Like electricity, water and heat, WiFi has become the 4th utility in homes across the United States. This prevalence is evident simply by attempting to log onto your WiFi network and sorting thru your neighbor’s networks. We use these networks for working, streaming, gaming, searching, surfing and social media. Unfortunately, when they’re set up incorrectly this can lead to slow internet speeds, poor connections and buffering. Here are four most common mistakes made during WiFi home network setup.
Home Network Setup: 4 Most Common Mistakes
Placing Your Router in a Dead Zone
Believe it or not but there are right and wrong places to set a router. The wrong way can leave you with dead zones, longer page load times and too much buffering. Metal, brick walls, concrete, and certain appliances can also impact your WiFi signal. Even the choice to place your router on the ground, on a shelf or a wall will impact your signal and speed. One of the easiest ways to see exactly what you’re getting is by checking your speed with an online connection speed test. Then you can try these DIY 10 proven ways to increase your internet speed, including choosing the best wi-fi channel (it’s a setting on your router!) to use in your area.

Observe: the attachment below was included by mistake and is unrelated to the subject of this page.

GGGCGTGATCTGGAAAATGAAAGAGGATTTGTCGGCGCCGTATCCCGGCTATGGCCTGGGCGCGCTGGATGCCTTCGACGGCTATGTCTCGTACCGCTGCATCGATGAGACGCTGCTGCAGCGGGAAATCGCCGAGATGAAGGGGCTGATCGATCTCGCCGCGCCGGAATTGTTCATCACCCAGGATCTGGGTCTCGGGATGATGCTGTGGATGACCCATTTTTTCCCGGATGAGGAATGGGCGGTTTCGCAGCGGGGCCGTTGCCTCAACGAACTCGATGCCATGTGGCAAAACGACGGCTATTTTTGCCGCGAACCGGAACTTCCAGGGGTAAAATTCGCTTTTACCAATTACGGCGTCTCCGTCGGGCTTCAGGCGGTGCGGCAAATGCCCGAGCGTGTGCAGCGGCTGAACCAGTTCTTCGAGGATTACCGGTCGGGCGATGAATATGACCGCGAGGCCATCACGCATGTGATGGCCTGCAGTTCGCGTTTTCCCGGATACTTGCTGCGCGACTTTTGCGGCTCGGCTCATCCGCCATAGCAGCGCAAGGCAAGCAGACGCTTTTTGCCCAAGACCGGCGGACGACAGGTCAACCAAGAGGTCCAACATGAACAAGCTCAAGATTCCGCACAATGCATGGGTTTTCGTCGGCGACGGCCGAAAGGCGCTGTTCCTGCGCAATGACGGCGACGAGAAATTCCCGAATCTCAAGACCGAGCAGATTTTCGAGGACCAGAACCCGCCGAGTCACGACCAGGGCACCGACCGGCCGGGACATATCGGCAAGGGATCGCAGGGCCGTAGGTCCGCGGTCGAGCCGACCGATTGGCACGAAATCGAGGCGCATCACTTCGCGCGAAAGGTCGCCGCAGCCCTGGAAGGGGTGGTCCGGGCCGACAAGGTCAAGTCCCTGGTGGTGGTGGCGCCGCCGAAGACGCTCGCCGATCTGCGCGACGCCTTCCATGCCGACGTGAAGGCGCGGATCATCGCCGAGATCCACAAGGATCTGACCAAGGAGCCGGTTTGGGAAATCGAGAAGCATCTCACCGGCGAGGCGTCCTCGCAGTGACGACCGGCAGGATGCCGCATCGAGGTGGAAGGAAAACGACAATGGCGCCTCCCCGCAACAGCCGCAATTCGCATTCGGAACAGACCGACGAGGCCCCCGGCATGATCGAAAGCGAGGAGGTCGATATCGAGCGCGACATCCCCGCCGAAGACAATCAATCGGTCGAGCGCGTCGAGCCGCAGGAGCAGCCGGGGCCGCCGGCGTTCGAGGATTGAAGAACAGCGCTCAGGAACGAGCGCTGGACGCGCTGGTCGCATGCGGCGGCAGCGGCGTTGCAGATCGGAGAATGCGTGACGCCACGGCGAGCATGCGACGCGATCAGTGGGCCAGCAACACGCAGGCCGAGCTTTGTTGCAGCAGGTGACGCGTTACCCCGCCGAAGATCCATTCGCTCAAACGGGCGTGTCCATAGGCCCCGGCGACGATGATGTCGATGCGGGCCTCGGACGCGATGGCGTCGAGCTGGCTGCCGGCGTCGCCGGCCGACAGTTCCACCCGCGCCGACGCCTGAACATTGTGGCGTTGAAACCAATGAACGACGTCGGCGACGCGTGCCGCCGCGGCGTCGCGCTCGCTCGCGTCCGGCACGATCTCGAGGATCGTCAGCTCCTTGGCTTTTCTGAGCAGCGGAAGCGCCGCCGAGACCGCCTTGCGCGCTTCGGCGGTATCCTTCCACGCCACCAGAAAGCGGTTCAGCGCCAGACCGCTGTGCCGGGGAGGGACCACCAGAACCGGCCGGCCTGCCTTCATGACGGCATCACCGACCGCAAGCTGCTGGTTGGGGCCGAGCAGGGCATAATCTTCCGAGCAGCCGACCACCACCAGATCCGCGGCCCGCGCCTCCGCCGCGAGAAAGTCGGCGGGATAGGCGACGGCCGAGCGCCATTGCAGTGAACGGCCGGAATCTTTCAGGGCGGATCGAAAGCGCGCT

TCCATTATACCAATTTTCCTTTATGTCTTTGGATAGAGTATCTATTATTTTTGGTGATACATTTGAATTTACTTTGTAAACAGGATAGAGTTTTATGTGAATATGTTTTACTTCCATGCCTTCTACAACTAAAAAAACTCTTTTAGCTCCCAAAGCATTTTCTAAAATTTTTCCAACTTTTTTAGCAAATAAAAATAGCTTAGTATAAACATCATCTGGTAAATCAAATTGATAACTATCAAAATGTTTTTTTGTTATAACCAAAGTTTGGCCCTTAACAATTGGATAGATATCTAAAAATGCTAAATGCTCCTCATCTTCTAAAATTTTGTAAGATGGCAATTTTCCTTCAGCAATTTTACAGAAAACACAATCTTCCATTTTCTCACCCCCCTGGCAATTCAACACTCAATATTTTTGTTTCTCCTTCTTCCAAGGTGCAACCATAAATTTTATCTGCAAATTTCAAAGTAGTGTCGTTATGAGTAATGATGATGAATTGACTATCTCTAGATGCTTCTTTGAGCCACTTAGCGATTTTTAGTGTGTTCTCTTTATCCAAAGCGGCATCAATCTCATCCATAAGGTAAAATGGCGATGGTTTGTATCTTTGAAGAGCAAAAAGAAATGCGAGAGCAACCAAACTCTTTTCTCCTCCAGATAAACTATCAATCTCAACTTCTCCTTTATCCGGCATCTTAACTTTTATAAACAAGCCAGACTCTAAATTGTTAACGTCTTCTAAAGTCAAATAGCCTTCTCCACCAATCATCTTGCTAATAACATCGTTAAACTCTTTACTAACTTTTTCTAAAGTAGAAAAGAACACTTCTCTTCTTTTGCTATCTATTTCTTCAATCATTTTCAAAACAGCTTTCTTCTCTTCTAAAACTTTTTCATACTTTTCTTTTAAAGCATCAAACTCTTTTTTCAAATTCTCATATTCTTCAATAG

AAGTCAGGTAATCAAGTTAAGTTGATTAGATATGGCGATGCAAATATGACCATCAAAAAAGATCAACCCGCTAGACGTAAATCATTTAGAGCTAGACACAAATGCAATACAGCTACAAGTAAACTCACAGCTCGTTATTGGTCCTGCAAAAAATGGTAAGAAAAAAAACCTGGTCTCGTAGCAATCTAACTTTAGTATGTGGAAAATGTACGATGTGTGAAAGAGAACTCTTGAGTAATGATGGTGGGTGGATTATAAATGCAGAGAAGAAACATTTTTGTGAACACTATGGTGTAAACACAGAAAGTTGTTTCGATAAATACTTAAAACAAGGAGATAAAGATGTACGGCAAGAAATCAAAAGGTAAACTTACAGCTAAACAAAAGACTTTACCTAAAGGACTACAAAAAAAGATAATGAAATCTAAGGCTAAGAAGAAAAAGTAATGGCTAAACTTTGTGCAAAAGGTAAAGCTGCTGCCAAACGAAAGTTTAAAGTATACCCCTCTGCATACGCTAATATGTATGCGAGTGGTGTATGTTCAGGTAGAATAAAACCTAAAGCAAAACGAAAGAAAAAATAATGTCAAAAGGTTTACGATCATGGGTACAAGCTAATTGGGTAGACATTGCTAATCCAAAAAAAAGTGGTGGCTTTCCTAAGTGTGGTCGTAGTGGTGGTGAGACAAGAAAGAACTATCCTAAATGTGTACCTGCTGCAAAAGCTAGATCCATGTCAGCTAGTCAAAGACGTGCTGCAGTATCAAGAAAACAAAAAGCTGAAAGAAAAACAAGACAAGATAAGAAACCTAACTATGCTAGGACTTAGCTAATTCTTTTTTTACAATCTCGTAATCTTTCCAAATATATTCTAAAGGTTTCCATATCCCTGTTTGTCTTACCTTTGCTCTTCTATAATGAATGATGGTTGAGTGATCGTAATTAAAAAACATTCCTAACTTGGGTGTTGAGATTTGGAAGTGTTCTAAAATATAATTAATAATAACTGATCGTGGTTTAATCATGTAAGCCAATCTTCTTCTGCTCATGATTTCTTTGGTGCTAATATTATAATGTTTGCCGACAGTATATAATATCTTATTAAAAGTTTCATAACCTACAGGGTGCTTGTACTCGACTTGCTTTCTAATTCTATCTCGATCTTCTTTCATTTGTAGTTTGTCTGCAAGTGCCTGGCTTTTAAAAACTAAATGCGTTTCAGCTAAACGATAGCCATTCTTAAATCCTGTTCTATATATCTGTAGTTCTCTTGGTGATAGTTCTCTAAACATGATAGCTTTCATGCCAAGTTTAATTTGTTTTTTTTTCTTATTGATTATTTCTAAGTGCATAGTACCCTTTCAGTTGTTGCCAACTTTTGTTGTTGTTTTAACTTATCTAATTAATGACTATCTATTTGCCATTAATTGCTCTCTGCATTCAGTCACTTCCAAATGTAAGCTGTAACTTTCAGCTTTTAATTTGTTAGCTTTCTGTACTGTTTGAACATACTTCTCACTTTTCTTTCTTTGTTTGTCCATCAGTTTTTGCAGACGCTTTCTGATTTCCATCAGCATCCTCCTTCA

Failing To Set Up Parental Controls
Many routers today come with additional parental control features giving parents ways to monitor, limit and control their children’s access to WiFi and the internet. These features include blocking harmful websites, setting time limits, and controlling data usage. It’s also a step in the right direction in keeping your kids safe from cyber bullies.
Failing to Prioritize Devices on Your Network
In an age where more people are cutting the cord and streaming their television services this becomes increasingly important. Assigning MAC priorities allows you to rank the devices in your home. You can assign a higher priority to items used for streaming. For example, if you use an Apple TV of Xbox One to stream movies and TV shows from Netflix, Hulu or Amazon, you’ll want to make sure those devices have priority over other devices in your home.
Failing To Add a Password or Encryption Key
Adding some kind of password to your network is a way to immediately discourage probably 99 percent of the people who could jack into your WiFi connection remotely, and it really is just about the easiest thing ever to do to protect yourself. Adding a secure password to the WiFi is an approach to quickly prevent anyone from easily connecting to it. With most wireless networks, this can be done by logging into the router and then adjusting the password accordingly.